• 89.
    Vukojevic, Vladana
    et al.
    Department of Clinical Neuroscience, Karolinska Institute.
    Morozova-Roche, Ludmilla
    Umeå University, Faculty of Medicine, Department of Medical Biochemistry and Biophysics.
    Structural origin of ELOA toxicity: implication for HAMLET-type protein complexes with oleic acid2012In: Lipoproteins - Role in Health and Diseases / [ed] Sasa Frank and Gerhard Kostner, InTech, 2012, p. 663-674Chapter in book (Other academic)
  • 90.
    Wang, Chao
    et al.
    Umeå University, Faculty of Medicine, Department of Medical Biochemistry and Biophysics.
    Iashchishyn, Igor
    Umeå University, Faculty of Medicine, Department of Medical Biochemistry and Biophysics.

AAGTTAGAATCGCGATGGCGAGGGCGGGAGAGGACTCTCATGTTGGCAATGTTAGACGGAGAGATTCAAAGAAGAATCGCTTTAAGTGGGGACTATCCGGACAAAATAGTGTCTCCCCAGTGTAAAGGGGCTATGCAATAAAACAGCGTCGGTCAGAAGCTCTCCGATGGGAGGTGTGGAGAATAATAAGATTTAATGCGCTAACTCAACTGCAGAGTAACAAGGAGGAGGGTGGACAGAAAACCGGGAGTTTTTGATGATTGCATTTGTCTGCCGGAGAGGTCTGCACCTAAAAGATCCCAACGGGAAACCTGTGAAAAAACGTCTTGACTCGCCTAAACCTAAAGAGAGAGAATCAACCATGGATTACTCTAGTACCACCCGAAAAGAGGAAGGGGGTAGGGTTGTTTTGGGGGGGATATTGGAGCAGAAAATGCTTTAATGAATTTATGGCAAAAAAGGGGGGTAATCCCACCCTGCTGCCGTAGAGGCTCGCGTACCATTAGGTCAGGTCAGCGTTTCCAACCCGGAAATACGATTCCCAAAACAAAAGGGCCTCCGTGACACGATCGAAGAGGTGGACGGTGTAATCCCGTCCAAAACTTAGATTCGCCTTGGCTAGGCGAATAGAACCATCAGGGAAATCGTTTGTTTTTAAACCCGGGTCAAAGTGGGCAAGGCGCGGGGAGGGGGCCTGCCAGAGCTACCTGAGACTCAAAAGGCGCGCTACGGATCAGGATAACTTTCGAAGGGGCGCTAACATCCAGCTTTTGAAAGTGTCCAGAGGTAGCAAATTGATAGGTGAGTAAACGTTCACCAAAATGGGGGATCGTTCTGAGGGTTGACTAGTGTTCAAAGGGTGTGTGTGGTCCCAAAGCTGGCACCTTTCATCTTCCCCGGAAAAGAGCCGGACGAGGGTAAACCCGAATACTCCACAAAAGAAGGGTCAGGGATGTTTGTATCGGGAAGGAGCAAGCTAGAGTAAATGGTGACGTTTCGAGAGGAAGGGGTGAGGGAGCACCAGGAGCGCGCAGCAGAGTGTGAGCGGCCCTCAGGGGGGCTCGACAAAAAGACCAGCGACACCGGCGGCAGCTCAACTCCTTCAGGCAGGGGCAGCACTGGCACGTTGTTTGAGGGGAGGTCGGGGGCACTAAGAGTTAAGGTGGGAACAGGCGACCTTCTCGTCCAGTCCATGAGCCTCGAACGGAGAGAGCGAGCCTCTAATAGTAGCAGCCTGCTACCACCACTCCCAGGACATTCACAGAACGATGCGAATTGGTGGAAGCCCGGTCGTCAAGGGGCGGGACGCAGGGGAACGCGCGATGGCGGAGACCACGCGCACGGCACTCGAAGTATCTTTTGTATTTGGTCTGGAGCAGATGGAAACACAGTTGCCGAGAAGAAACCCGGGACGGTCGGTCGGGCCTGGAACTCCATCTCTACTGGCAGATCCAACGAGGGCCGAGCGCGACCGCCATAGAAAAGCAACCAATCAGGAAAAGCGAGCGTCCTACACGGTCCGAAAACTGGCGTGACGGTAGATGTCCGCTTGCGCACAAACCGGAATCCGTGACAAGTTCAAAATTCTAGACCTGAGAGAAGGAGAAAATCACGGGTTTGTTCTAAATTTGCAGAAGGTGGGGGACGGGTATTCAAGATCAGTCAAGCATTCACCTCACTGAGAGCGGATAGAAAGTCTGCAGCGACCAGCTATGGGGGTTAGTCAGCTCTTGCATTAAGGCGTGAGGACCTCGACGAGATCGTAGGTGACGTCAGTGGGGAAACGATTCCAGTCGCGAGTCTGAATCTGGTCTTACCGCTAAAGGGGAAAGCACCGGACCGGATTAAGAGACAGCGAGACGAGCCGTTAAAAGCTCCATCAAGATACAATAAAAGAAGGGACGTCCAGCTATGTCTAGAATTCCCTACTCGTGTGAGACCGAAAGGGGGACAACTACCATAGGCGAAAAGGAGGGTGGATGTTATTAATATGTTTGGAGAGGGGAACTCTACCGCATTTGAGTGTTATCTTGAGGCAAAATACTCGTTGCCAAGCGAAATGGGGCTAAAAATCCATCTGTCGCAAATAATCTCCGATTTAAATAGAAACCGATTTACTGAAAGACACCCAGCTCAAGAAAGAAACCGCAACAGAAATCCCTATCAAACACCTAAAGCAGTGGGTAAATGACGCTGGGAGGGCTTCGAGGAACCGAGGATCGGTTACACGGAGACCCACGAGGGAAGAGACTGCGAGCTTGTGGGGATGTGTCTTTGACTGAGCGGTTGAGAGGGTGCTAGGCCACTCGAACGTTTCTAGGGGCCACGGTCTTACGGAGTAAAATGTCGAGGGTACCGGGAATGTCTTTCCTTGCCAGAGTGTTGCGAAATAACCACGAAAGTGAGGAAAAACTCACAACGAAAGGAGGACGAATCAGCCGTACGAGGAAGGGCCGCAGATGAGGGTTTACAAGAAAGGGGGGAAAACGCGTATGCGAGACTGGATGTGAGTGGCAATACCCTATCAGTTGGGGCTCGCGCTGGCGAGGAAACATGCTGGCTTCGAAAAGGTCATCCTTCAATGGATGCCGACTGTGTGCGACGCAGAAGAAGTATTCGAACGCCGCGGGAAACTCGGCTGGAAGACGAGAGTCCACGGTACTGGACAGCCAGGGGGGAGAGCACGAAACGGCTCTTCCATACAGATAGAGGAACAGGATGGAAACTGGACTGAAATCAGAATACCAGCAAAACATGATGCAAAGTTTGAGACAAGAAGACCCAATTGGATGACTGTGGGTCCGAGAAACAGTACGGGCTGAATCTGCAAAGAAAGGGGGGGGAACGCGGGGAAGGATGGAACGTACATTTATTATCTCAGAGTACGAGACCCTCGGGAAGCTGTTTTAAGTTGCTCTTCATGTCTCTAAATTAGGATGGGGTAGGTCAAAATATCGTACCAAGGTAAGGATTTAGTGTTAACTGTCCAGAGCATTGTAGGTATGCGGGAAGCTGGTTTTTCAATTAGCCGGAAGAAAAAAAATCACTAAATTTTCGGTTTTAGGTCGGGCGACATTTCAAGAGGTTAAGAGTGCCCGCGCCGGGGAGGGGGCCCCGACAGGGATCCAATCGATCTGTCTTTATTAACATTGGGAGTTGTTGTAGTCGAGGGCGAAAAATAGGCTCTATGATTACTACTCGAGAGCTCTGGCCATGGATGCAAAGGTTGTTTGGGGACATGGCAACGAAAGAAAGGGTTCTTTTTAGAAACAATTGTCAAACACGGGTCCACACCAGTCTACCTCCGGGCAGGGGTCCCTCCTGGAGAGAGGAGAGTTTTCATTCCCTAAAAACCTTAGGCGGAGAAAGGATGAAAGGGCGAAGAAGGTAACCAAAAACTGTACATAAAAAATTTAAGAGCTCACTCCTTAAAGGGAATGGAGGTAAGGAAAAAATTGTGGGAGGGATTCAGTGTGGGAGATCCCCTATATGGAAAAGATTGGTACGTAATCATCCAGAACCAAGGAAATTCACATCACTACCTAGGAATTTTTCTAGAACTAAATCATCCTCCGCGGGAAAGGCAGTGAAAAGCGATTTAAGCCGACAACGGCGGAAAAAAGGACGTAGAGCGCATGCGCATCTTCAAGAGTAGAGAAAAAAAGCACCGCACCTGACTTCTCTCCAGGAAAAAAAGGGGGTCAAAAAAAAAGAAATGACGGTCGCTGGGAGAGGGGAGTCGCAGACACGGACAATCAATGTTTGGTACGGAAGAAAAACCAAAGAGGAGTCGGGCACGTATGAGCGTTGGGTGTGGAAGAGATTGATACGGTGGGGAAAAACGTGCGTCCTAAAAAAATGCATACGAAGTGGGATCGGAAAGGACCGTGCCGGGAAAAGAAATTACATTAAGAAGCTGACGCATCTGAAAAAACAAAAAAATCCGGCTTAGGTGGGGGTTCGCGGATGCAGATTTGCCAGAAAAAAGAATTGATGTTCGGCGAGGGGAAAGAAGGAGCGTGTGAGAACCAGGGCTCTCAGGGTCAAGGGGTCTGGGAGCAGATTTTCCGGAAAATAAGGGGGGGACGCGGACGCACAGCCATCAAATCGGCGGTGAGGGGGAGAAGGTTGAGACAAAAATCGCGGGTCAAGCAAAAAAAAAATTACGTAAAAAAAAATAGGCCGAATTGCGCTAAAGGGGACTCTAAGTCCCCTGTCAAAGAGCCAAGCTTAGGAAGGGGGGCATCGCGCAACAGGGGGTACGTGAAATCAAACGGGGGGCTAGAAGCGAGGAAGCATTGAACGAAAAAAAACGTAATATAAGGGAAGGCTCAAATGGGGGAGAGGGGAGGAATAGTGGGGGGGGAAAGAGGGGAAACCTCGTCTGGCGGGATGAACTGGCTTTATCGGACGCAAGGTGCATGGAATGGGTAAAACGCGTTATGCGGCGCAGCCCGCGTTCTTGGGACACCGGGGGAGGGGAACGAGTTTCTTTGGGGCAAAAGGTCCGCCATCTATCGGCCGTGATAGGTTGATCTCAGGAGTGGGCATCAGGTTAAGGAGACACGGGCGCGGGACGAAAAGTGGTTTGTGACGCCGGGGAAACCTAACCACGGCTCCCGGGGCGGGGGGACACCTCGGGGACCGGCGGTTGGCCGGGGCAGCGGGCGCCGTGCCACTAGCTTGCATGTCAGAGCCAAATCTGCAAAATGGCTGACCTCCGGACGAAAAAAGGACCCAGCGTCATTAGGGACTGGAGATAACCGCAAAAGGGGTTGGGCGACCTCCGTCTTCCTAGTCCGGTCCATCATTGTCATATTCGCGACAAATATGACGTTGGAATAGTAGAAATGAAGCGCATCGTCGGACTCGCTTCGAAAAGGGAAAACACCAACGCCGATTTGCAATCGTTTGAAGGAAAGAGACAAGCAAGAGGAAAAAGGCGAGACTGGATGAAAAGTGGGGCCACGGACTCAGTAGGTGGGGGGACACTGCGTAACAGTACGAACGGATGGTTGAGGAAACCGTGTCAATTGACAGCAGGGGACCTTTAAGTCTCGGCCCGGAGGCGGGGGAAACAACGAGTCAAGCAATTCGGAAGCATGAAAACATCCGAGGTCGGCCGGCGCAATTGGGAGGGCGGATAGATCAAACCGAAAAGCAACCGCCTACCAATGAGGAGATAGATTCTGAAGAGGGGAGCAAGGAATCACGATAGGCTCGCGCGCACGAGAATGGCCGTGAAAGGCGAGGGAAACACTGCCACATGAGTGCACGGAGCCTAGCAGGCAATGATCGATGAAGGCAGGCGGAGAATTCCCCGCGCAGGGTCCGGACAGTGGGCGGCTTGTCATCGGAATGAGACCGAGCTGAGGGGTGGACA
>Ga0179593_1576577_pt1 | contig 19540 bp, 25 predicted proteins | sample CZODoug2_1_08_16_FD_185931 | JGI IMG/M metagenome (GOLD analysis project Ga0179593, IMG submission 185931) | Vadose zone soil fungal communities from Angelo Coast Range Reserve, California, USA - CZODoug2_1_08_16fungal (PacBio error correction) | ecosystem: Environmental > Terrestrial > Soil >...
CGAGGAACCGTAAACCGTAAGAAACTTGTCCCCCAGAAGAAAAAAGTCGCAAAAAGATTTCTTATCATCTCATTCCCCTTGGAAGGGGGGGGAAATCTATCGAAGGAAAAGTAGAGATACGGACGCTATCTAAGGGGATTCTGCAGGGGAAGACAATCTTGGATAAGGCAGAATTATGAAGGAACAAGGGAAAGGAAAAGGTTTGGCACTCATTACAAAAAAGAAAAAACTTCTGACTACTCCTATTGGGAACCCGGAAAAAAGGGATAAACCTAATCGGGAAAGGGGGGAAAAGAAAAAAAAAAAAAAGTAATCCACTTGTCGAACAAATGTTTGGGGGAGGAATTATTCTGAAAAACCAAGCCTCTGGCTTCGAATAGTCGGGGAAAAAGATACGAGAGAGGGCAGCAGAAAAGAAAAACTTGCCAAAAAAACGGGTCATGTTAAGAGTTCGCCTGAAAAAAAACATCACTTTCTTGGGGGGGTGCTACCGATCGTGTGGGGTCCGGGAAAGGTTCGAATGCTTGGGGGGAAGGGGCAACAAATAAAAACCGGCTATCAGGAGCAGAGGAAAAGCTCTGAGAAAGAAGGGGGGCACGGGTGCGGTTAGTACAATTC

Kara, John
    Umeå University, Faculty of Medicine, Department of Medical Biochemistry and Biophysics.
    Fodera, Vito
    Vetri, Valeria
    Sancataldo, Giuseppe
    Marklund, Niklas
    Morozova-Roche, Ludmilla
    Umeå University, Faculty of Medicine, Department of Medical Biochemistry and Biophysics.
    Proinflammatory and amyloidogenic S100A9 induced by traumatic brain injury in mouse model2019In: Neuroscience Letters, ISSN 0304-3940, E-ISSN 1872-7972, Vol. 699, p. 199-205Article in journal (Refereed)
    Abstract [en]